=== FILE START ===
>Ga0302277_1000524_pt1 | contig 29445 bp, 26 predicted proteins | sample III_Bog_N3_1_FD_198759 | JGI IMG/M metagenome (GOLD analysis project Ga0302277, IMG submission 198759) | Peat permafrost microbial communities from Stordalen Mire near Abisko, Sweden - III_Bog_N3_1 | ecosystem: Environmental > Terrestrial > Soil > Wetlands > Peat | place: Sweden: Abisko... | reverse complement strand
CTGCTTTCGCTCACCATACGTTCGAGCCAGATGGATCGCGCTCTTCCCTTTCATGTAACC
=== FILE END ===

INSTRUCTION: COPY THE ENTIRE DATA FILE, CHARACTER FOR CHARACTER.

>Ga0302277_1000524_pt1 | contig 29445 bp, 26 predicted proteins | sample III_Bog_N3_1_FD_198759 | JGI IMG/M metagenome (GOLD analysis project Ga0302277, IMG submission 198759) | Peat permafrost microbial communities from Stordalen Mire near Abisko, Sweden - III_Bog_N3_1 | ecosystem: Environmental > Terrestrial > Soil > Wetlands > Peat | place: Sweden: Abisko... | reverse complement strand
CTGCTTTCGCTCACCATACGTTCGAGCCAGATGGATCGCGCTCTTCCCTTTCATGTAACC